KETTLEMAN CITY — On Highway 41 south of Lemoore, the signs of drought are hard to miss: bare dirt fields, dry canals, scrub brush and sage, alkali flats.
Then you reach Kettleman City, and the first thing your eye is drawn to — possibly the highest building in the town — is a tower on the left and the words “Bravo Farms” below it.
It’s also the newest building in town: It opened to the public on April 14.
Bravo Farms is more than a football field in length and 50,000 square feet in size, making it probably the biggest attraction to hit Kettleman since In-N-Out Burger opened its doors near the sun-baked intersection of Highway 41 and Interstate 5.
The huge, two-story facility defies description. It’s like a cross between a Wild West theme park, a museum and a mini-mall, complete with antiques, fruit, nuts, milk and a lot of other stuff for sale.
Mike Jackson, a farmer outside Kettleman City, built the more than $4 million development in part to diversify his business. He also had in mind doing something positive in Kettleman, which has been the subject of one negative story after another thanks to the town’s water issues, the hazardous waste landfill three-and-a-half miles to the west and a rash of birth defects that hit a few years ago.
“We’ve been very well pleased with the response of the travelers as well as the people of Kettleman City,” said Bob Lewis, who oversaw construction of the project on behalf of Jackson, his son-in-law.
The facility employs about 55 people year-round, many of them from Kettleman’s residential area just a half mile away. Workers also hail from Avenal and Lemoore.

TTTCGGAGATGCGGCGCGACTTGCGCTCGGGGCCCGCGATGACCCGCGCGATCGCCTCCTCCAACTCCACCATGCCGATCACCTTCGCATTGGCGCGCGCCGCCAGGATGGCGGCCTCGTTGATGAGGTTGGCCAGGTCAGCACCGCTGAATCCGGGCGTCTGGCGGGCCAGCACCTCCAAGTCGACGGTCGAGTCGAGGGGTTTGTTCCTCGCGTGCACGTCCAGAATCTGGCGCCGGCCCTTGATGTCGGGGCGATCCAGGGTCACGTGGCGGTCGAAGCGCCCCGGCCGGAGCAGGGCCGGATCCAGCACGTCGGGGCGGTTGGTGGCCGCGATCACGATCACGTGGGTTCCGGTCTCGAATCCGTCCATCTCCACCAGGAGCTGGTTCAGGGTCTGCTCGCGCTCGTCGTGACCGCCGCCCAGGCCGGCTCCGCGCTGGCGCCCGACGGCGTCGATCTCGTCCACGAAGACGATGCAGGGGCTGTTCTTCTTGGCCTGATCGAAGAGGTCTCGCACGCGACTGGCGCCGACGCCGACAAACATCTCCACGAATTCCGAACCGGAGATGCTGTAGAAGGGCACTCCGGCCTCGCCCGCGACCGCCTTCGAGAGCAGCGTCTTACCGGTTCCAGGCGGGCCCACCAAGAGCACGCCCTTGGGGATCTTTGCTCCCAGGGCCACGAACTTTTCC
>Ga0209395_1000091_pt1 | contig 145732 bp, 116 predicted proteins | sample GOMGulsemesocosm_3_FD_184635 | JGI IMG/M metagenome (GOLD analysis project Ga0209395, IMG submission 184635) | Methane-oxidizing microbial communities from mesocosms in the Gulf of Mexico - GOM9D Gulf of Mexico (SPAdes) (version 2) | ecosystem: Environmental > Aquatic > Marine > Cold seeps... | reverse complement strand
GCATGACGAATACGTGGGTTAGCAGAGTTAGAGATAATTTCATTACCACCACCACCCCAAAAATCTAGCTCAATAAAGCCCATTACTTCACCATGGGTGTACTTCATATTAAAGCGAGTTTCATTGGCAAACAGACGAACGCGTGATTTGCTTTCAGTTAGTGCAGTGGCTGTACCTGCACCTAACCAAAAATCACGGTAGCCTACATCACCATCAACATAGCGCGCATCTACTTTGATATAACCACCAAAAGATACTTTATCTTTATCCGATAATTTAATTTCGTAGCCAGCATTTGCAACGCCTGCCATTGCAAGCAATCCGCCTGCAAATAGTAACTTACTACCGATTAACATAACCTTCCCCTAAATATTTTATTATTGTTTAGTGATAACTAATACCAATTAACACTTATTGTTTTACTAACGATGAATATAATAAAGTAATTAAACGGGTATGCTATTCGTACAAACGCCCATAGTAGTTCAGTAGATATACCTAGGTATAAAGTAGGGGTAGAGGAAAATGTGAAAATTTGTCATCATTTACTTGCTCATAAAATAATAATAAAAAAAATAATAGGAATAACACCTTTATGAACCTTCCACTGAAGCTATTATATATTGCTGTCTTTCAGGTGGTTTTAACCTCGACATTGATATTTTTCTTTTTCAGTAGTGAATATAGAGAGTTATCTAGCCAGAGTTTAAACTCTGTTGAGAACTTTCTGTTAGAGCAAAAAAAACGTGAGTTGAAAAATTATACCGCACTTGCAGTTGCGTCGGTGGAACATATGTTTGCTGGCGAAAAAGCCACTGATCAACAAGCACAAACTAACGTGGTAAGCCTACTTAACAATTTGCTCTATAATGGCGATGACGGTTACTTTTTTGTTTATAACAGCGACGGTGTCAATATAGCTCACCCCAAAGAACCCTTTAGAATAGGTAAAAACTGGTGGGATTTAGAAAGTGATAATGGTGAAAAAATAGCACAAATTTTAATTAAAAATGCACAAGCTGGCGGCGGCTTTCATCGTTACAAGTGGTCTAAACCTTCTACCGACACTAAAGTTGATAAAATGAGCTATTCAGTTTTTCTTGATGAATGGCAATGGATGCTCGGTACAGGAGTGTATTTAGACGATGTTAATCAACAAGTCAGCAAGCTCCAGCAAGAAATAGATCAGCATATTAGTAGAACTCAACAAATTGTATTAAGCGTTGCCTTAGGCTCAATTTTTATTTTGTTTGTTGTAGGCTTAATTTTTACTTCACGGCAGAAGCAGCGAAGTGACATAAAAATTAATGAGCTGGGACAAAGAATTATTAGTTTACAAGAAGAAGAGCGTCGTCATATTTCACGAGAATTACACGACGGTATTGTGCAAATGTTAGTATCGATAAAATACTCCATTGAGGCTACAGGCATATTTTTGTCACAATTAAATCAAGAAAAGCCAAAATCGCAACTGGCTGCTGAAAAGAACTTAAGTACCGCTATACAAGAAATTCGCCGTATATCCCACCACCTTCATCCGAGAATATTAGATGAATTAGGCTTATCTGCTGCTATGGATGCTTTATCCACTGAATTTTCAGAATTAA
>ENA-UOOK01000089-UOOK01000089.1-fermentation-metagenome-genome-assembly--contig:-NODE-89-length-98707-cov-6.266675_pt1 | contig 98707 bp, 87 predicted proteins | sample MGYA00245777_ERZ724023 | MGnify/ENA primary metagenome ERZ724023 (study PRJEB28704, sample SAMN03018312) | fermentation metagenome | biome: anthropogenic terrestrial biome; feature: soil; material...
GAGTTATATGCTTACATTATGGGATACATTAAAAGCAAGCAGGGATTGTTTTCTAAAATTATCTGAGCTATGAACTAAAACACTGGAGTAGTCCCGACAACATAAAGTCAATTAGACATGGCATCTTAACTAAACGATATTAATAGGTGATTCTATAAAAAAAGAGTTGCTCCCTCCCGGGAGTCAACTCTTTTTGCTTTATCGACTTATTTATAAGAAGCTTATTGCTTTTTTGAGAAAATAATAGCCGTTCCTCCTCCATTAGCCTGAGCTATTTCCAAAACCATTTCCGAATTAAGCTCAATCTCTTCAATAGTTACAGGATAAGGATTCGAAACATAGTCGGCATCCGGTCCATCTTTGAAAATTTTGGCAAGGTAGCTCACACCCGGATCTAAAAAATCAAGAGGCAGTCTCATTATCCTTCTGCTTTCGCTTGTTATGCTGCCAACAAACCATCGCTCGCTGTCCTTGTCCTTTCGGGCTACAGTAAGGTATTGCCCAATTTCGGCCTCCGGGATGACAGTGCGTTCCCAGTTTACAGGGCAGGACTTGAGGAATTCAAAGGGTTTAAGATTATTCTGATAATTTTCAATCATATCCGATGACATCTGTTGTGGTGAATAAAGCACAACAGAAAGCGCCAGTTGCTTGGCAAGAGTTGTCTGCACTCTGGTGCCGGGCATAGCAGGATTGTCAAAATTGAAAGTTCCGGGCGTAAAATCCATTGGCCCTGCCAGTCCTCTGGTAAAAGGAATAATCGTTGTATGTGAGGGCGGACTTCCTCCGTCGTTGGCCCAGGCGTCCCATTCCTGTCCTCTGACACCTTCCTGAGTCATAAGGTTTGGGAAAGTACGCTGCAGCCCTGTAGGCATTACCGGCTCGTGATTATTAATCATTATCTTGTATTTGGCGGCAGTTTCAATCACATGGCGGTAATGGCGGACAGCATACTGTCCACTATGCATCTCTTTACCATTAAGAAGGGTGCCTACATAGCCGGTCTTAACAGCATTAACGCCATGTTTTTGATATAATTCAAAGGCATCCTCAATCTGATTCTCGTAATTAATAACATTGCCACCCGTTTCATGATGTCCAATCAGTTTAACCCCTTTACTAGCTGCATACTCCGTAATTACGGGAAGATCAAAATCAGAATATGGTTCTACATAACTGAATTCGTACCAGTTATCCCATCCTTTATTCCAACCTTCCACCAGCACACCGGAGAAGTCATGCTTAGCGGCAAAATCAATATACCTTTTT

The intent is to draw motorists heading to and from the coast and drivers zipping along I-5 between Los Angeles and the Bay Area, but the sheer size of Bravo Farms means that it’s designed to be far more than a way station. Lewis and company want it to be a destination, a place people seek out as a a quick getaway from Hanford, Lemoore or other nearby cities.
The original Bravo Farms was in Traver. The one in Kettleman City is the fourth addition to the Bravo Farms family that includes sites in Visalia and Tulare.
The original concept of a roadside fruit stand/rest stop has expanded considerably. The Kettleman version of Bravo Farms has a kid’s outdoor play land, a restaurant, a produce section, an ice cream shop, a wine/beer tasting room, a shooting gallery, a dog run and plenty more.
Among other curiosities, it includes the cross-section of a giant Sequoia, complete with markings indicating how old the tree was at key dates that start more than 200 years before the birth of Jesus.
The wine tasting room features an all-California lineup with a focus on vintners from the Paso Robles area.
Lewis figures it takes about two hours to take it all in. Visitors were walking around Monday craning their necks to do just that.
“I think it’s darling,” said Lea Blumenschein, an Arizona resident on her way to Cayucos. “It’s quite a little adventure.”
“It’s well, well done,” said Exeter resident Brooke Mack.
Lewis and Jackson aren’t finished yet. They have plans to build a motel and maybe a pharmacy to link up with Bravo Farms and get people to stay overnight. Lewis said he’s already got one wedding booked for Bravo, and he’s hoping there will be more.
“We’re hoping that we can develop a weekend destination,” Lewis said. “Bravo Farms is all about fun.”
The reporter can be reached at 583-2432 and at email@example.com. Follow him on Twitter @SethN_HS.